Thursday, April 8, 2010

Marbury, Cheshire on the Northern Border of Shropshire

MARBURY, a parish, in the union and hundred of Nantwich, S. division of the county of Chester; containing, with the township of Norbury, 784 inhabitants, of whom 383 are in the township of Marbury cum Quoisley, 3 miles (N. N. E.) from Whitchurch. This parish, which takes its name from two meres, called respectively the greater and the less, is situated at the extremity of the county, bordering upon Shropshire. It comprises 3152 acres, of which 1754 are in Marbury cum Quoisley; the soil is a light sand, with some peat. The parish is intersected by a branch of the Chester and Ellesmere canal. Courts leet are held for the manors of Marbury and Norbury. The living is united to the rectory of Whitchurch: the tithes have been commuted for £327, and the glebe comprises 9 acres. The church, an ancient structure, has an elegant chancel, rebuilt by the late Earl of Bridgewater. There are several charitable bequests in money, amounting to about £300, with two small crofts of land and some rent-charges.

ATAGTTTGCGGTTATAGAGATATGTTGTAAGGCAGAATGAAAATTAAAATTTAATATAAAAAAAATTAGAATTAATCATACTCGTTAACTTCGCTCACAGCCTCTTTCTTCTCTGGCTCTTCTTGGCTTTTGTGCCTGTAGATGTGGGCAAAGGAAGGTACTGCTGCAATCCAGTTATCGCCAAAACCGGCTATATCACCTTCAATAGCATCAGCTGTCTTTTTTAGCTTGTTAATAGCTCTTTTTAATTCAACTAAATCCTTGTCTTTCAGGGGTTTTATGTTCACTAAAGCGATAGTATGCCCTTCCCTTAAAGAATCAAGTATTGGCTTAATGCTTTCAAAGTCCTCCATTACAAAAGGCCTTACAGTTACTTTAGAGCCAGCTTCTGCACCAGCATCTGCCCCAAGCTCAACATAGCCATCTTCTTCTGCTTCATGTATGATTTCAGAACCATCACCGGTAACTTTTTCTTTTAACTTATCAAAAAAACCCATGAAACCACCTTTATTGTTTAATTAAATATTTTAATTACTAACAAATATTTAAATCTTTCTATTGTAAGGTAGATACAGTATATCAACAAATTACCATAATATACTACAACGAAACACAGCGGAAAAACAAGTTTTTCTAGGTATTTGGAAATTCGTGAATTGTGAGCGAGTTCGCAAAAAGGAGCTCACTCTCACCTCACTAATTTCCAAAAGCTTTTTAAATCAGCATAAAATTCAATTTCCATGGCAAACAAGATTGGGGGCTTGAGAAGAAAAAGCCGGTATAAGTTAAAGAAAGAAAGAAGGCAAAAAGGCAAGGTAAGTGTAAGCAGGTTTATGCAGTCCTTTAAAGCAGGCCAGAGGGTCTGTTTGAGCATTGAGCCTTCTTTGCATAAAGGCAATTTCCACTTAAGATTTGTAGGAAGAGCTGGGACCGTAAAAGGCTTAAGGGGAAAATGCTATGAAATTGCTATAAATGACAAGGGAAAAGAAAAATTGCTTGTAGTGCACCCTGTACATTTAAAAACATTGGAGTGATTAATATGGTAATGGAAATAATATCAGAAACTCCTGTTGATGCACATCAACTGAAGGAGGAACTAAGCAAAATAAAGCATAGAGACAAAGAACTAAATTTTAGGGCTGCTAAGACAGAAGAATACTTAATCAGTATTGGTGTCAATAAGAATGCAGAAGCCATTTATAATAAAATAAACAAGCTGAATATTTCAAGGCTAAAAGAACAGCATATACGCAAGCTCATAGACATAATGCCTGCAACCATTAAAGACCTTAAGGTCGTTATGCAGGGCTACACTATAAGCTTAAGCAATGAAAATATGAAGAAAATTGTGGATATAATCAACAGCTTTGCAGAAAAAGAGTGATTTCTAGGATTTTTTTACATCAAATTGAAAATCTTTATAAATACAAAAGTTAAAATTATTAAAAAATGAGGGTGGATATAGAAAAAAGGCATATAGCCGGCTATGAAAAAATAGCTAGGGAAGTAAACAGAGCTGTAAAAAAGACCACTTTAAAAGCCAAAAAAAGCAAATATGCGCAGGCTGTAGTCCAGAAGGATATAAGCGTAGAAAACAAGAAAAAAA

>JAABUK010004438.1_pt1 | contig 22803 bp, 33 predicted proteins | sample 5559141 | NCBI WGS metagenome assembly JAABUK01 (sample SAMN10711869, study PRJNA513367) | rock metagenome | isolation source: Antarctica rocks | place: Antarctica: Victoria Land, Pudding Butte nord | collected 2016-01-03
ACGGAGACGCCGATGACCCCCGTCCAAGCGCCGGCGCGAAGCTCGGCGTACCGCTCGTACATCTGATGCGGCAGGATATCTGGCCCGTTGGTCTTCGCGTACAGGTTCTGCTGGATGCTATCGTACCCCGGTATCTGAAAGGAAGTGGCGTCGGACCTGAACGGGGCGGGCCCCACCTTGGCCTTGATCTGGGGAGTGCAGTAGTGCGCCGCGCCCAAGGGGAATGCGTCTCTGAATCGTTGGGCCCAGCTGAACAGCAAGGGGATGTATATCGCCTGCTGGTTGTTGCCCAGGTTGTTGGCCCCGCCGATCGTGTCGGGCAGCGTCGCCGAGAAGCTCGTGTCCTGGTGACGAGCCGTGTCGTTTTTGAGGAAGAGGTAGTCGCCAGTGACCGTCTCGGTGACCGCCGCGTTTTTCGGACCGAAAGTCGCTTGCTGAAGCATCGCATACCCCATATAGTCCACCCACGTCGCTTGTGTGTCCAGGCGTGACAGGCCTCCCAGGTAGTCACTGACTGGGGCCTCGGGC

MARBURY, a township, in the parish of Great Budworth, union of Northwich, hundred of Bucklow, N. division of the county of Chester, 2 miles (N. by W.) from Northwich; containing 37 inhabitants. It comprises 360 acres, of a sandy soil. The Grand Trunk canal passes through the township. Marbury Hall is a seat of the Smith Barry family; the mansion was rebuilt in 1846, in the style of the age of Louis XIV.

Both of the above are from: A Topographical Dictionary of England, Samuel Lewis, 1848, pg 258

No comments: